13. Are you willing to fail? More importantly: how do you define failure? This is important to know because if you define failure appropriately, then you’re more likely to know what to do when you encounter it: in fact, you may see it as a huge opportunity.

There they are. Take your time answering these questions because they aren’t just about blogging: they’re about your understanding of how media and your business intertwine.

I listed 13 – which some believe is an unlucky number. So if you’re superstitious, you’ll have to come up with at least one more.

What questions do you think you need to ask yourself?

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Google SideWiki: How to Brace Yourself for a Communications Bitch Slap

google-graffitiGoogle is always working on new products. Many go nowhere, while others become darlings of web technologies like Gmail. Google’s latest entrance onto the Social Web its SideWiki. It’s not so much a wiki as it is an imposed commenting system. Whether you want it or not, SideWiki effectively enables anyone in the world to comment on your website.

Not only can people comment on your site without your permission but they can also share their comments via email, Twitter or FaceBook (as of today). In other words comments in SideWiki can be dispersed and distributed and Re-Tweeted and Liked across the web at the speed of light. If your organization has a website, you probably want to brace yourself for a bitch slap: whatever “control” you thought you had about your message is clearly gone. Controlling your response (and being ahead of the game by being the best at what you do) is about all you have.

Picture 225


I’ll let Google explain to you it’s claim about SideWiki.

In order for SideWiki to be used, it has to be downloaded and used as a toolbar. Right now, it seems to work with FireFox but as Google refines and evolves the product, we could expect to see the tool proliferate in use.

I tested out SideWiki on a post by Seth Godin regarding his Brands in Public project. I chose his post for two reasons: Seth has comments on his blog turned off (he’s remarkable with email exchanges with his readers though) and SideWiki demonstrates how little control brands have anymore in “controlling messages”. If you downloaded the tool bar, you can see my SideWiki comment on his post. Alternatively you can see my comment on my Google Profile (it just appeared there under a Sidewiki tab – Google didn’t offer this as an option, nor did it inform me it posted my Sidewiki comments on my Google Profile – but I’m sure I consented somehow in Google’s TOS).

An important feature to note is that comments on SideWiki aren’t necessarily in order of appearance – i.e. reverse chronological, as in traditional blog commenting. Rather, Google’s mystery algorithm sorts out the order of comments. I also suppose Google will somehow address spam. For more on this, see Danny Sullivan’s post.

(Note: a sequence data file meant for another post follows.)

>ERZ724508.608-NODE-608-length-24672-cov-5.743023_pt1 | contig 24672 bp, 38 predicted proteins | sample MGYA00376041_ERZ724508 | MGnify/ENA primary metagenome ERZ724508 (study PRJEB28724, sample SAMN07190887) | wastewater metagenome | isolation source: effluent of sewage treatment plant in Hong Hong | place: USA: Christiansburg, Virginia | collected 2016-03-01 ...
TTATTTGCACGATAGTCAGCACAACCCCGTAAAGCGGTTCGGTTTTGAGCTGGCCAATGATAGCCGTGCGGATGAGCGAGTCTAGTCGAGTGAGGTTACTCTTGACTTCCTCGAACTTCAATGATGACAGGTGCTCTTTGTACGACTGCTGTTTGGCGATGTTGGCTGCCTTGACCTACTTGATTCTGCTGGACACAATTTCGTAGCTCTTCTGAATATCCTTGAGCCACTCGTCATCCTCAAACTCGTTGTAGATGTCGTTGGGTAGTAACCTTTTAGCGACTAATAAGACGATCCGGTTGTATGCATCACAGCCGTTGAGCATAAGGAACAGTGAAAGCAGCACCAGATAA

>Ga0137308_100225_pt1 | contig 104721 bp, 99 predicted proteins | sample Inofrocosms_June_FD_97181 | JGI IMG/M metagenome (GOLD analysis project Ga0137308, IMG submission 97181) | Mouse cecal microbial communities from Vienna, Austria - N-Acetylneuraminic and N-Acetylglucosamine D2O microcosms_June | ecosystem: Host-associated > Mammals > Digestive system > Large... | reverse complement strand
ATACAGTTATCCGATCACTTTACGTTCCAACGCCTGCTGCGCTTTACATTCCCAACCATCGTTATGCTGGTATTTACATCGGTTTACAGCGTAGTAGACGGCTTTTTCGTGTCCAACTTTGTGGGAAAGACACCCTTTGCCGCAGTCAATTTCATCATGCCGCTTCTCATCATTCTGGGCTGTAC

So we not only have an imposed commenting system, we have – in some sense – Google’s algorithmic logic being applied to your website in the way comments appear. Which is to say: Google influences the volume of influencers‘ voices. You’re not just dealing with comments streaming down a straight temporal line: community voting on comments and Google’s ranking system of those comments work together to determine the pitch and tone and loudness of comments.

Finally, questions remain about SideWiki’s ramifications on search results. Clearly, there’s a lot to absorb here, which is one more reason to establish best online practices and keep focused on principled online communications.


I don’t know if SideWiki has a future or not. SideWiki isn’t the first attempt at web annotation. But now that social networking and services are growing in their adoption, we can expect to see the proliferation of distributed messaging. Whether SideWiki fails or succeeds, the technology it represents is here to stay in some form.

Organizations which already have a web presence or those who are just now planning to enter the social web, now have an even tougher task ahead of them. And yet, for every challenge or danger lies opportunity. Those organizations which not only can face the challenges that mass distributed messaging create but also leverage the opportunities will fare well in the coming years. Organizations won’t die just because they ignore social media – but ignoring these technologies and communities is now a matter of Risk Management at the least.

What I find especially interesting here is this: how many organizations will even know about this? How many hospitals or Pharma companies or widget-makers will have hundreds of comments (positive or negative) right on their website (for all intents and purposes) and not even know about them? How embarrassing could that become?


In a nutshell, individuals and organizations are going to have to endure a process of radical acceptance: the days of mechanically generating attention via advertisements are giving way to a century of organically captivating fandom.

I would categorize two approaches to dealing with commenting systems like SideWiki: the Philosophical and the Practical.

Philosophical recommendations: